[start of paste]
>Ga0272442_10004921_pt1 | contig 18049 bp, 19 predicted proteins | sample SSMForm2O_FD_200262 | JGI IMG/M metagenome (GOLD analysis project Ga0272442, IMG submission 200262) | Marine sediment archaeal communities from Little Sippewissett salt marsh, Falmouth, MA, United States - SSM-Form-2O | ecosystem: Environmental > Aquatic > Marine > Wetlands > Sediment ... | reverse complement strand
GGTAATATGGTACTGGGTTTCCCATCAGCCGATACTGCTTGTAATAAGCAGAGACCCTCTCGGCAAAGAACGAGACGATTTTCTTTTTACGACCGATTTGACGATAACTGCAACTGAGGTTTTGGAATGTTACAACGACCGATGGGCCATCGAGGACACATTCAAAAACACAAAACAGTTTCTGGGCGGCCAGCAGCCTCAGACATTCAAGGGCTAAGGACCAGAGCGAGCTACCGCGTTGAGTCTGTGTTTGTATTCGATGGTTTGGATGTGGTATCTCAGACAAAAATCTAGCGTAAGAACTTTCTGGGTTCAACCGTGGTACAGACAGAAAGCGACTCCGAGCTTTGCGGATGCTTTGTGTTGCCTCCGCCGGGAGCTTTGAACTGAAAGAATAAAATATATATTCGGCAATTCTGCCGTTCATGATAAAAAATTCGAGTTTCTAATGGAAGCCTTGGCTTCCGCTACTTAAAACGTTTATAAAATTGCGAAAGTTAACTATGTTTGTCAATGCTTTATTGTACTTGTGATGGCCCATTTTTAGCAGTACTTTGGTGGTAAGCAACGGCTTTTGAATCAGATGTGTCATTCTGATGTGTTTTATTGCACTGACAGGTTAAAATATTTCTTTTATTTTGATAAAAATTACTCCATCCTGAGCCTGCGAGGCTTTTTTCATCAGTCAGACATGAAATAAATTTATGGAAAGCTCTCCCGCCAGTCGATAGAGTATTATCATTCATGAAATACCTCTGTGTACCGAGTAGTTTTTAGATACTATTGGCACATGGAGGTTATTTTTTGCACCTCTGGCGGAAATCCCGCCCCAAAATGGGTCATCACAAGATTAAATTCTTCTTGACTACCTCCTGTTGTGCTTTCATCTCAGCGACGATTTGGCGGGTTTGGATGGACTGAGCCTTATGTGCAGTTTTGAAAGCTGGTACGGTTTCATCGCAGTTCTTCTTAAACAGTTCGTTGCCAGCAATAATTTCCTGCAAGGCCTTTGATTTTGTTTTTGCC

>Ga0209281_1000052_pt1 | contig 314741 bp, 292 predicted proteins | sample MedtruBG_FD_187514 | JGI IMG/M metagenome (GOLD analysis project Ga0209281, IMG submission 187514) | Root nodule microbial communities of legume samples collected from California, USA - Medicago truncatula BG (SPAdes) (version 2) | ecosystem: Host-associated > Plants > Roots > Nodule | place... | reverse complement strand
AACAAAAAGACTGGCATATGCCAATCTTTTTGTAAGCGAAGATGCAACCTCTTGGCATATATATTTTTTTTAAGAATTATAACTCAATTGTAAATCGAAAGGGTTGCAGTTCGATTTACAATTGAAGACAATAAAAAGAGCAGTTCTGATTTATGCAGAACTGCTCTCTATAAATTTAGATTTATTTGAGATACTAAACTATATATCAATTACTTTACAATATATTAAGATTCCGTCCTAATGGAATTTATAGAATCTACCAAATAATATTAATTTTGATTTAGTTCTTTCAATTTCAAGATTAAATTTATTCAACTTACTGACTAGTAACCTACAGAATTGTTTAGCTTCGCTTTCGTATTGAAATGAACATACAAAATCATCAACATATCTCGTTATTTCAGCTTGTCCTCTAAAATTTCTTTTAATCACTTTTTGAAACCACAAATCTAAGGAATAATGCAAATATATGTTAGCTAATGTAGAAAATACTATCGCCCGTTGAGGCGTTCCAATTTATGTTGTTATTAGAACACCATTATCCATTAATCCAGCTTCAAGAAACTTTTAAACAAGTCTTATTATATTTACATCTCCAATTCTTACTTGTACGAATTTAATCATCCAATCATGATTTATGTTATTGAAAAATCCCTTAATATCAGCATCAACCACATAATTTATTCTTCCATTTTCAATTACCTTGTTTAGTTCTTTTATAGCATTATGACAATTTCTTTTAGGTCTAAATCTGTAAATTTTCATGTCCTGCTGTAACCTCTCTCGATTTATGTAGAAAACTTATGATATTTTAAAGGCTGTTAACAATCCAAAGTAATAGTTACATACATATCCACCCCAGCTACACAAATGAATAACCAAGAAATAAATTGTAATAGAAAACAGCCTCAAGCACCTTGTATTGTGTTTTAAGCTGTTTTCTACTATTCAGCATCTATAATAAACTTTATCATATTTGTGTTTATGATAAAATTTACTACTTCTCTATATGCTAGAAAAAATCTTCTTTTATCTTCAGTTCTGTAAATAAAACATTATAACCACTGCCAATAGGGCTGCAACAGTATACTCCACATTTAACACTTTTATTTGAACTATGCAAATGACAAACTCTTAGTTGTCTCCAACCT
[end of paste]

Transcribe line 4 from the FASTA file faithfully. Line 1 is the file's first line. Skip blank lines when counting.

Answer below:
AACAAAAAGACTGGCATATGCCAATCTTTTTGTAAGCGAAGATGCAACCTCTTGGCATATATATTTTTTTTAAGAATTATAACTCAATTGTAAATCGAAAGGGTTGCAGTTCGATTTACAATTGAAGACAATAAAAAGAGCAGTTCTGATTTATGCAGAACTGCTCTCTATAAATTTAGATTTATTTGAGATACTAAACTATATATCAATTACTTTACAATATATTAAGATTCCGTCCTAATGGAATTTATAGAATCTACCAAATAATATTAATTTTGATTTAGTTCTTTCAATTTCAAGATTAAATTTATTCAACTTACTGACTAGTAACCTACAGAATTGTTTAGCTTCGCTTTCGTATTGAAATGAACATACAAAATCATCAACATATCTCGTTATTTCAGCTTGTCCTCTAAAATTTCTTTTAATCACTTTTTGAAACCACAAATCTAAGGAATAATGCAAATATATGTTAGCTAATGTAGAAAATACTATCGCCCGTTGAGGCGTTCCAATTTATGTTGTTATTAGAACACCATTATCCATTAATCCAGCTTCAAGAAACTTTTAAACAAGTCTTATTATATTTACATCTCCAATTCTTACTTGTACGAATTTAATCATCCAATCATGATTTATGTTATTGAAAAATCCCTTAATATCAGCATCAACCACATAATTTATTCTTCCATTTTCAATTACCTTGTTTAGTTCTTTTATAGCATTATGACAATTTCTTTTAGGTCTAAATCTGTAAATTTTCATGTCCTGCTGTAACCTCTCTCGATTTATGTAGAAAACTTATGATATTTTAAAGGCTGTTAACAATCCAAAGTAATAGTTACATACATATCCACCCCAGCTACACAAATGAATAACCAAGAAATAAATTGTAATAGAAAACAGCCTCAAGCACCTTGTATTGTGTTTTAAGCTGTTTTCTACTATTCAGCATCTATAATAAACTTTATCATATTTGTGTTTATGATAAAATTTACTACTTCTCTATATGCTAGAAAAAATCTTCTTTTATCTTCAGTTCTGTAAATAAAACATTATAACCACTGCCAATAGGGCTGCAACAGTATACTCCACATTTAACACTTTTATTTGAACTATGCAAATGACAAACTCTTAGTTGTCTCCAACCT